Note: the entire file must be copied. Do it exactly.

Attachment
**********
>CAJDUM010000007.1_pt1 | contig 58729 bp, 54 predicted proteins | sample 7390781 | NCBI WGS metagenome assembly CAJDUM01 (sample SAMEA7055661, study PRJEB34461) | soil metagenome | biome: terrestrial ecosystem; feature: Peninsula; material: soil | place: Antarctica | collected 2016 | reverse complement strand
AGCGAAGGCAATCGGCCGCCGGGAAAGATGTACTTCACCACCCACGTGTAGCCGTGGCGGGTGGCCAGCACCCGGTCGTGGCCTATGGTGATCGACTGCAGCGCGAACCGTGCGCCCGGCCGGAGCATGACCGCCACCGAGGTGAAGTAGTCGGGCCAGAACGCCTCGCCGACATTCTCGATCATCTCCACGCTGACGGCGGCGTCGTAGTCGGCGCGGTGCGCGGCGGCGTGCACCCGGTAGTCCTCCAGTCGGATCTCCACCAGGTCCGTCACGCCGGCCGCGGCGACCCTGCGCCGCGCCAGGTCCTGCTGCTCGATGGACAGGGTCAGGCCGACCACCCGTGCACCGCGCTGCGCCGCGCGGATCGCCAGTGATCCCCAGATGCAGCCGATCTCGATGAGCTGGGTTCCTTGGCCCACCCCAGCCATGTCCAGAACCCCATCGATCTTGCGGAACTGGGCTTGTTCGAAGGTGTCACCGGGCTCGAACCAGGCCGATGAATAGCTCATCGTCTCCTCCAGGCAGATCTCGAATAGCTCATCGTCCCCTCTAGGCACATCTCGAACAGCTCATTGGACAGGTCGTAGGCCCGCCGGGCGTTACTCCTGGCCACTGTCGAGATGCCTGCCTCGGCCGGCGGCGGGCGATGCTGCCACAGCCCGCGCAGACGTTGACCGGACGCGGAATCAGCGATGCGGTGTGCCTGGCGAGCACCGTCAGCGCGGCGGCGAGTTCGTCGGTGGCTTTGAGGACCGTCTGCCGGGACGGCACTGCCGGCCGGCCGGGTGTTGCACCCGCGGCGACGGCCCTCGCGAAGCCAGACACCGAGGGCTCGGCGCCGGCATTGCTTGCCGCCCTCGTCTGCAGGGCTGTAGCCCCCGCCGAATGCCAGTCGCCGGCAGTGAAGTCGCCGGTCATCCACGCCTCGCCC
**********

>CAJDUM010000007.1_pt1 | contig 58729 bp, 54 predicted proteins | sample 7390781 | NCBI WGS metagenome assembly CAJDUM01 (sample SAMEA7055661, study PRJEB34461) | soil metagenome | biome: terrestrial ecosystem; feature: Peninsula; material: soil | place: Antarctica | collected 2016 | reverse complement strand
AGCGAAGGCAATCGGCCGCCGGGAAAGATGTACTTCACCACCCACGTGTAGCCGTGGCGGGTGGCCAGCACCCGGTCGTGGCCTATGGTGATCGACTGCAGCGCGAACCGTGCGCCCGGCCGGAGCATGACCGCCACCGAGGTGAAGTAGTCGGGCCAGAACGCCTCGCCGACATTCTCGATCATCTCCACGCTGACGGCGGCGTCGTAGTCGGCGCGGTGCGCGGCGGCGTGCACCCGGTAGTCCTCCAGTCGGATCTCCACCAGGTCCGTCACGCCGGCCGCGGCGACCCTGCGCCGCGCCAGGTCCTGCTGCTCGATGGACAGGGTCAGGCCGACCACCCGTGCACCGCGCTGCGCCGCGCGGATCGCCAGTGATCCCCAGATGCAGCCGATCTCGATGAGCTGGGTTCCTTGGCCCACCCCAGCCATGTCCAGAACCCCATCGATCTTGCGGAACTGGGCTTGTTCGAAGGTGTCACCGGGCTCGAACCAGGCCGATGAATAGCTCATCGTCTCCTCCAGGCAGATCTCGAATAGCTCATCGTCCCCTCTAGGCACATCTCGAACAGCTCATTGGACAGGTCGTAGGCCCGCCGGGCGTTACTCCTGGCCACTGTCGAGATGCCTGCCTCGGCCGGCGGCGGGCGATGCTGCCACAGCCCGCGCAGACGTTGACCGGACGCGGAATCAGCGATGCGGTGTGCCTGGCGAGCACCGTCAGCGCGGCGGCGAGTTCGTCGGTGGCTTTGAGGACCGTCTGCCGGGACGGCACTGCCGGCCGGCCGGGTGTTGCACCCGCGGCGACGGCCCTCGCGAAGCCAGACACCGAGGGCTCGGCGCCGGCATTGCTTGCCGCCCTCGTCTGCAGGGCTGTAGCCCCCGCCGAATGCCAGTCGCCGGCAGTGAAGTCGCCGGTCATCCACGCCTCGCCC